While the array of sights and heavenly street food in Taipei are worth a visit to Taiwan alone, the island fondly known as “Formosa”, offers some of the most intriguing landscapes once you venture outside the city limits, beyond the skyscrapers and neon lights.
Located just north of Taipei is one of the most surreal spots on the island — Yehliu Geopark.
Yehliu is a cape that stretches from Datun Mountain a massive 1700 meters into the sea. Here, you can experience the raw power of geological forces at work as you step into what could likely be compared to a walk on the moon.
With some assistance from erosion and weathering, the limestone and calcium carbonate surfaces have become fractured with giant rocks, pot holes and fossils. Before you think “rocks, oh how fun” these are not like normal rocks you see walking along the beach – unless it was the set of a sci-fi movie.
While you can see a few of these interesting seascapes from the nearby roads, a visit inside the Yehliu Geopark is easily worth the $50 NT (about $1.50 US).
There is an information booth and some English signage to alert you to the types of rocks and interesting formations you will find inside. Many of the bizarre features have recognizable names based on their physical resemblance to other objects or even people.
The most well-known is the Queen’s Head rock – an iconic image of Taiwan that resembles the profile of an Egyptian queen. This rock is such a treasured symbol of Taiwan that you cannot get near the rock itself. Between cameras and eagle-eyed security guards stationed on either side, no one lays a finger on the Queen. Continued erosion has reduced the circumference of her neck and it is believed that another five to ten years could cause the neck to naturally break off so they are quick to ensure no human forces speed that timeline up.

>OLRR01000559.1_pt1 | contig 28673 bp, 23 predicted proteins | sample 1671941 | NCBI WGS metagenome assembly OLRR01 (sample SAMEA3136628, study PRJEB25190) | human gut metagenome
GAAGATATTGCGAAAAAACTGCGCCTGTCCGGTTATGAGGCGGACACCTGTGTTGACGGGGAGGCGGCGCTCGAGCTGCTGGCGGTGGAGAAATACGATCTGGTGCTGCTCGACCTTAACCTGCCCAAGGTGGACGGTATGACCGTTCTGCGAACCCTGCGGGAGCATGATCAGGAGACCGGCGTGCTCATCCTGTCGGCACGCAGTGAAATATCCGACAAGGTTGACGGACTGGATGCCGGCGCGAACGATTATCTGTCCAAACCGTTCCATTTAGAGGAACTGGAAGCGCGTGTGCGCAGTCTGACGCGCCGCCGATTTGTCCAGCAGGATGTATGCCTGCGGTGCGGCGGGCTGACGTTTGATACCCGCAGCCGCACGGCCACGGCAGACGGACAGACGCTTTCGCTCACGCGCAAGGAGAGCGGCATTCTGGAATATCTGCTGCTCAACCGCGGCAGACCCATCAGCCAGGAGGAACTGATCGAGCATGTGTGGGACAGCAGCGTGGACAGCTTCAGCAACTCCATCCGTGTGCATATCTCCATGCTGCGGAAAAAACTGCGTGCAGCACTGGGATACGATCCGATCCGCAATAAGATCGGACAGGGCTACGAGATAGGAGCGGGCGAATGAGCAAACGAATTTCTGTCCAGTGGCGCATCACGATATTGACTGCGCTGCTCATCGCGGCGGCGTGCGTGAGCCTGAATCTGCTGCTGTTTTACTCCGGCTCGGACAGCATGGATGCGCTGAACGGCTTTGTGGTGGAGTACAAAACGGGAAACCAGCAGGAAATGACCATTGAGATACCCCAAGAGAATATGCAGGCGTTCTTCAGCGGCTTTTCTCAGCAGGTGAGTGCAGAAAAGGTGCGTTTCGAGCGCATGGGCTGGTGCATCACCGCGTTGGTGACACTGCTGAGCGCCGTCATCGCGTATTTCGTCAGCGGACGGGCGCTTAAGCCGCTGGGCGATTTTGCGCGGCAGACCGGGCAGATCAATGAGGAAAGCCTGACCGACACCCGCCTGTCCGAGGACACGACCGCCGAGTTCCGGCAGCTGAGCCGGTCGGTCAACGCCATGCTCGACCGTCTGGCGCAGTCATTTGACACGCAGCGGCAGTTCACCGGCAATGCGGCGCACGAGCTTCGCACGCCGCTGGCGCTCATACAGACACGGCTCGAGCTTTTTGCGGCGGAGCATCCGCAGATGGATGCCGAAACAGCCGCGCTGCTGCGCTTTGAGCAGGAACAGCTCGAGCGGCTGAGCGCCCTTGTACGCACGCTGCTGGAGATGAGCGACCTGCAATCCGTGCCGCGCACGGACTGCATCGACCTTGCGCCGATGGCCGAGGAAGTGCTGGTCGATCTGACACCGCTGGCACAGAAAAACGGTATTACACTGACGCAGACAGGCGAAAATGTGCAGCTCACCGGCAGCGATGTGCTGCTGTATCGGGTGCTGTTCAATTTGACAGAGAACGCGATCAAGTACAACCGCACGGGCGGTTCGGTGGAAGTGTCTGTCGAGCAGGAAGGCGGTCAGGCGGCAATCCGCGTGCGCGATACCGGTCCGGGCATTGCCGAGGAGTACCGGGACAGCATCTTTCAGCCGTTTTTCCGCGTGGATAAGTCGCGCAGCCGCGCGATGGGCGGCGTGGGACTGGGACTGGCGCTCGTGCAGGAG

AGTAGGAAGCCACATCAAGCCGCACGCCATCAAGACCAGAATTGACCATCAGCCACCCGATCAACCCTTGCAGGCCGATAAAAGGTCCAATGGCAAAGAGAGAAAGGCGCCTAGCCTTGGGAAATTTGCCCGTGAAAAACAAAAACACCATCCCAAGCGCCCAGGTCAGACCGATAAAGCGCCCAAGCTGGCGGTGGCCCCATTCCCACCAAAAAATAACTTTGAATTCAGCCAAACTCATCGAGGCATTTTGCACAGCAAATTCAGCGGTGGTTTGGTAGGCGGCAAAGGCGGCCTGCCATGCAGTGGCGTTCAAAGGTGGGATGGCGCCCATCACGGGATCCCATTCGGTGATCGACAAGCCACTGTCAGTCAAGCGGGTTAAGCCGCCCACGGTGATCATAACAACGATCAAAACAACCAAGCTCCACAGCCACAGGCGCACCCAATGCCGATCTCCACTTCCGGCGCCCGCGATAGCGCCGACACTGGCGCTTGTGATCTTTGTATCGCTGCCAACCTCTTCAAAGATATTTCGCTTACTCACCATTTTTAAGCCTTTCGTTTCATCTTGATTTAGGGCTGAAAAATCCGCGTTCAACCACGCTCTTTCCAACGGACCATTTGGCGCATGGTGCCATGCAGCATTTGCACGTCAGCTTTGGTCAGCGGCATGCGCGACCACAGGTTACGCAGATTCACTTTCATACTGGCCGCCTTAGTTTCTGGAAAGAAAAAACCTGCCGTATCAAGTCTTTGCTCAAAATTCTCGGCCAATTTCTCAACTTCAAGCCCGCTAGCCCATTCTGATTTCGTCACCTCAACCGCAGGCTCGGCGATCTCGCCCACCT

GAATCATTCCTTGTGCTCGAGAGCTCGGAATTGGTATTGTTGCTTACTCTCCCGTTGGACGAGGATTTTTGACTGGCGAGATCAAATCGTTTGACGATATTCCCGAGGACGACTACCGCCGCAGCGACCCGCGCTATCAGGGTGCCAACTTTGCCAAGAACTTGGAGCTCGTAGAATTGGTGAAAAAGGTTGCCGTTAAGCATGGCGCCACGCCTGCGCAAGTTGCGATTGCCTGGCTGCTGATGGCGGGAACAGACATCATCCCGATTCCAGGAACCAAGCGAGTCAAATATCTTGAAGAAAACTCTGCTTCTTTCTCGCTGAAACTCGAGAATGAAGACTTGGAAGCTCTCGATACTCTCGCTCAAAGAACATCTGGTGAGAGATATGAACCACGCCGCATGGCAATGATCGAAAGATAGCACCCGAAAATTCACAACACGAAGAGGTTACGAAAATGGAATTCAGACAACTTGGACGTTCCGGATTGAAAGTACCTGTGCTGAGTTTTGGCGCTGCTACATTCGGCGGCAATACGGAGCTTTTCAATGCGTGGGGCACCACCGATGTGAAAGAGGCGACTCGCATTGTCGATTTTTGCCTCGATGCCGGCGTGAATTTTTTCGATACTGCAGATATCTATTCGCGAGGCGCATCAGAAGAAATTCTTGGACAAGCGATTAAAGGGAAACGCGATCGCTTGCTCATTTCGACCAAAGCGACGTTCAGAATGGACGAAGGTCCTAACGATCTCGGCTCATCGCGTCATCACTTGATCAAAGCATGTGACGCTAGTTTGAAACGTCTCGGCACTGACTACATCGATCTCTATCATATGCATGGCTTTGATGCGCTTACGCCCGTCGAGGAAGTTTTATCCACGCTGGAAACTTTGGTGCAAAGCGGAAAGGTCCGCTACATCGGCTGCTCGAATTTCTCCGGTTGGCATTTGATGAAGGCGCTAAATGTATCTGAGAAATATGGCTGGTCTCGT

Other notable formations include the honeycomb rocks, which get their name from an obvious resemblance to honeycombs. Their uneven surfaces allow the water to pool and further erode, creating their unique appearance.
Ginger rocks were squeezed together and resemble the ginger root – a culinary staple in Taiwan. Another food related set is the bean curd rocks, which can be seen further down the coast as well. Also called chessboard rocks, they are smooth and level rocks that are separated by deep joints.
Be sure to look for the individually named rocks, which may be more difficult to spot in some instances. Some of these include Elephant, Bee Hive, and one of my favorites, the Fairy Shoe.
While it’s easy to spend the entire day in the Geopark, the surrounding area is also worth a stroll. Onsite is a “Gifts from Yehliu” market that is home to every type of dried seafood imaginable, and on weekends, it is not uncommon to see vendors drying seaweed on the sidewalks. Adjacent to the Yehliu Geopark is Ocean World, where you can see a dolphin show and wander the underground aquarium tunnels.
Yehliu Geopark is easily reached on public transportation (taxi, city bus or a combination of MRT and city bus) from Taipei City, Keelung, and the Danshui MRT Station. For those wishing to drive, Provincial Highway 2 is the best route, just follow signs for the north coast scenic area. For specific detailed directions from different points in and around Taipei, please see the Yehliu Geopark website.
No 167-1 Gang Dong Road
Yehliu Village, Wanli Township, Taipei County, Taiwan
Hours: 7 days a week, 8am – 5pm
Admission: NT 50 for adults and NT 25 for children